The psychiatric implications of hyperopia

Hi Everyone,

As we all know, vision has a keystone role to play in child development, behaviour, and learning. Still, (pathetically) few children are assessed adequately prior to Grade 1. We know that in Texas, Canada (That is, Alberta, with all it’s massive wealth) still sees anywhere from the low single digits (on reserves) to the mid-30% range, as reported by the Association.

In researching the psychiatric side of visual impediments to learning, that is, those areas where we know that vision impacts on or emulates DSM-IV/V type diagnoses, there are some surprising findings. One day soon I will publish on these observations, and you can get an overview during the Seeing is Believing online CE event later this month: (great value for CE, and you can participate from anywhere). Speakers list here:

In the meantime, I came across this simple yet powerful article from the American Journal of Ophthalmology from 1955 (Vol39, Issue 3, 375-377). “The influence of hypermetropia and myopia on reading achievement.”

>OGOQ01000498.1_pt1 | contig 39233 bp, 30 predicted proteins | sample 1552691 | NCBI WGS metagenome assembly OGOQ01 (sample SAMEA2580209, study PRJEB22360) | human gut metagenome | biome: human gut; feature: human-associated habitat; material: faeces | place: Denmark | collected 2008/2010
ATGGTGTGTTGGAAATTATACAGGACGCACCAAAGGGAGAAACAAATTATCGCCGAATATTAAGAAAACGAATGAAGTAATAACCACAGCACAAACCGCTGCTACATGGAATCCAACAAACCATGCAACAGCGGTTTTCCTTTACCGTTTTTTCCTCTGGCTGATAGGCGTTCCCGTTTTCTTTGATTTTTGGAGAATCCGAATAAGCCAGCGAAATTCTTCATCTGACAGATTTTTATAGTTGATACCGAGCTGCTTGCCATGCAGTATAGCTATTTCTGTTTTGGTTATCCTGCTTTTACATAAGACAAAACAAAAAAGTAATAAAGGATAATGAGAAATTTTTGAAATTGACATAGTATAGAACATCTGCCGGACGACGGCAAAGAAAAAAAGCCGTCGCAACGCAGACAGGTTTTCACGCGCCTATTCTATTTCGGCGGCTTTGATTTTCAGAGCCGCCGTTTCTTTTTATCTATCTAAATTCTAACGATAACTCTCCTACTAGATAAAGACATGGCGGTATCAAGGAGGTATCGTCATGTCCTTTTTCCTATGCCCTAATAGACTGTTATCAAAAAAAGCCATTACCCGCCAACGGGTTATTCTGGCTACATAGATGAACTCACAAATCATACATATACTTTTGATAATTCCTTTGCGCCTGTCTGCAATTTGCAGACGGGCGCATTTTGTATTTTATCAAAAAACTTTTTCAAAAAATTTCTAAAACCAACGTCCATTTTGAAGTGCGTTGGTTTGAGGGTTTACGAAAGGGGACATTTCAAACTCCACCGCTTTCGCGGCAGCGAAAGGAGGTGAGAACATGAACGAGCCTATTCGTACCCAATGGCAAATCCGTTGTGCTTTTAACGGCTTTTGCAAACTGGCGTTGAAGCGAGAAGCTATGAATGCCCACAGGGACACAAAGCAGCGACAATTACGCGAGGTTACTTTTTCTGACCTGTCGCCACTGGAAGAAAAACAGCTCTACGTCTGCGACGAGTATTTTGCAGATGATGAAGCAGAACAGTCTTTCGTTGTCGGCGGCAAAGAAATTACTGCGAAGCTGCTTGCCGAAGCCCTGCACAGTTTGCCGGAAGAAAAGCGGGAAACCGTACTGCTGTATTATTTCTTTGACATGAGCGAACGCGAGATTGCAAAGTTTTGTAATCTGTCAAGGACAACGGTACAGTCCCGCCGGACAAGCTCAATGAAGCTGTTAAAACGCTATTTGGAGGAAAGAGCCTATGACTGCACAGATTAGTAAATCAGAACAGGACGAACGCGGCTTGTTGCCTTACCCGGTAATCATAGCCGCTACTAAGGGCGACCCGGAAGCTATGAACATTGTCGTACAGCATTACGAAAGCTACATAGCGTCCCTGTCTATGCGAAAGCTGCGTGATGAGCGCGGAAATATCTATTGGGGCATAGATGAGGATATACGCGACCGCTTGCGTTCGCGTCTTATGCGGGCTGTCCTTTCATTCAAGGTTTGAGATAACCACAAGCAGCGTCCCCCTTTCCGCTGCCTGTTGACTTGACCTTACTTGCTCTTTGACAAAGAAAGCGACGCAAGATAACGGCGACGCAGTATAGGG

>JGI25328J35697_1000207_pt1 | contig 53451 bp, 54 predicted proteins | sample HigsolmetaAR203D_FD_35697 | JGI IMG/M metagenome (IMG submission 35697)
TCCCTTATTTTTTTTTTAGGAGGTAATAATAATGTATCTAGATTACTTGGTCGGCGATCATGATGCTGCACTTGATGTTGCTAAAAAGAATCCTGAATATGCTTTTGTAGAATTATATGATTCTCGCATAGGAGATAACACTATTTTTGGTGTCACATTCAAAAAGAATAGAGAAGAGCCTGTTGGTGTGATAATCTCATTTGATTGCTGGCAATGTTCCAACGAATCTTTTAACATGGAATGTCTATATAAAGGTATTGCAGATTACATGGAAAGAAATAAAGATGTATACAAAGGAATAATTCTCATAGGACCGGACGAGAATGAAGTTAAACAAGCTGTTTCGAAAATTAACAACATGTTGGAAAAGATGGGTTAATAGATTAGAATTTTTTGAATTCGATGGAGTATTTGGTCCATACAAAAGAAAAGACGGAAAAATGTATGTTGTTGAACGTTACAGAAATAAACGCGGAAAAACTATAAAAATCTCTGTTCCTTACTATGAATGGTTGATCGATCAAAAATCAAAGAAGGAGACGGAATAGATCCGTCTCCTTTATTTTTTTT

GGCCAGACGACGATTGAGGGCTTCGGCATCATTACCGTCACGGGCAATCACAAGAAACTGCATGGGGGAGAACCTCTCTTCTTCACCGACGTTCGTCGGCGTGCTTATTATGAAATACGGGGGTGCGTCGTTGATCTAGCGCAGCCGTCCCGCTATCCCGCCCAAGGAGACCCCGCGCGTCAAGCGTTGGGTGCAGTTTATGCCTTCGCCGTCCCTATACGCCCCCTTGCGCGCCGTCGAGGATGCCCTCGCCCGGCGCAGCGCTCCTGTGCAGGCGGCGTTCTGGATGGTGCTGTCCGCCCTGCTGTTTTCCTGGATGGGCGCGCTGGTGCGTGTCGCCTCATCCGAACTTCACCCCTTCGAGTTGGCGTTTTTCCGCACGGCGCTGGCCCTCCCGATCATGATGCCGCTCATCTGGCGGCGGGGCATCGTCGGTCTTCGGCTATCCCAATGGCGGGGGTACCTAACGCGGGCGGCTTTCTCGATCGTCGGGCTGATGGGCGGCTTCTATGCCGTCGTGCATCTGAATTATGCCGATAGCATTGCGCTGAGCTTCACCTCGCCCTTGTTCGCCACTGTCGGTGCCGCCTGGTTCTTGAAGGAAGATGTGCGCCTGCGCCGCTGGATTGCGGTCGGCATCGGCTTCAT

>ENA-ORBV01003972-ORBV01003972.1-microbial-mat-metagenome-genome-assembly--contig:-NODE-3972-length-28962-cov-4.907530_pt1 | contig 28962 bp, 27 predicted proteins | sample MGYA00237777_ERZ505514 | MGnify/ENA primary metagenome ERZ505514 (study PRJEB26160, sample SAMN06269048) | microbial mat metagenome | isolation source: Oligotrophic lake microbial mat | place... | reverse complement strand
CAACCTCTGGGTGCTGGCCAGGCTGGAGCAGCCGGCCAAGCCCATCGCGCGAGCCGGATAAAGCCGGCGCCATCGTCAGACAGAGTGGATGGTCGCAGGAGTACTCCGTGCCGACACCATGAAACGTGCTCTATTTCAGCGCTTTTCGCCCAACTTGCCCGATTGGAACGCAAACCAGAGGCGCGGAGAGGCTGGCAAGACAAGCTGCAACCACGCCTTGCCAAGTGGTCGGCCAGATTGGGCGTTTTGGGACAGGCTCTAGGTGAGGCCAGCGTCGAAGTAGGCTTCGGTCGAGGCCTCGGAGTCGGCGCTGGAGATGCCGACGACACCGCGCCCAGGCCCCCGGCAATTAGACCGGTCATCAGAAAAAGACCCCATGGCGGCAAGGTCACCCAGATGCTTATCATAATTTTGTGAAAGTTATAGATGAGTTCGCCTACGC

We have heard from the AAPOS and the AAO that vision has nothing to do with learning/reading. This is of course outmoded and silly reasoning. Vision not only reflects the status of child neural development and integration, but addressing visual impediments from a global perspective is well-known to produce great and positive changes in how children feel, learn, and behave. From the article, the simple example of hyperopia is considered:

“Hypermetropia may contribute to considerable additional retardation among reading failures.”… “The general impression that reading failures should have complete eye examinations to disclose possible eye handicaps is supported.”

Ophthalmology these days is much more interested in the medical side of practice, and seems to have fully dismissed the functional side, even given evidence presented in their own vaunted journals. It is noteworthy that the author of the above article disregards the concept of ‘vision’ referring only the ‘eye handicaps’. A very narrow view of the visual system indeed.

More to come.


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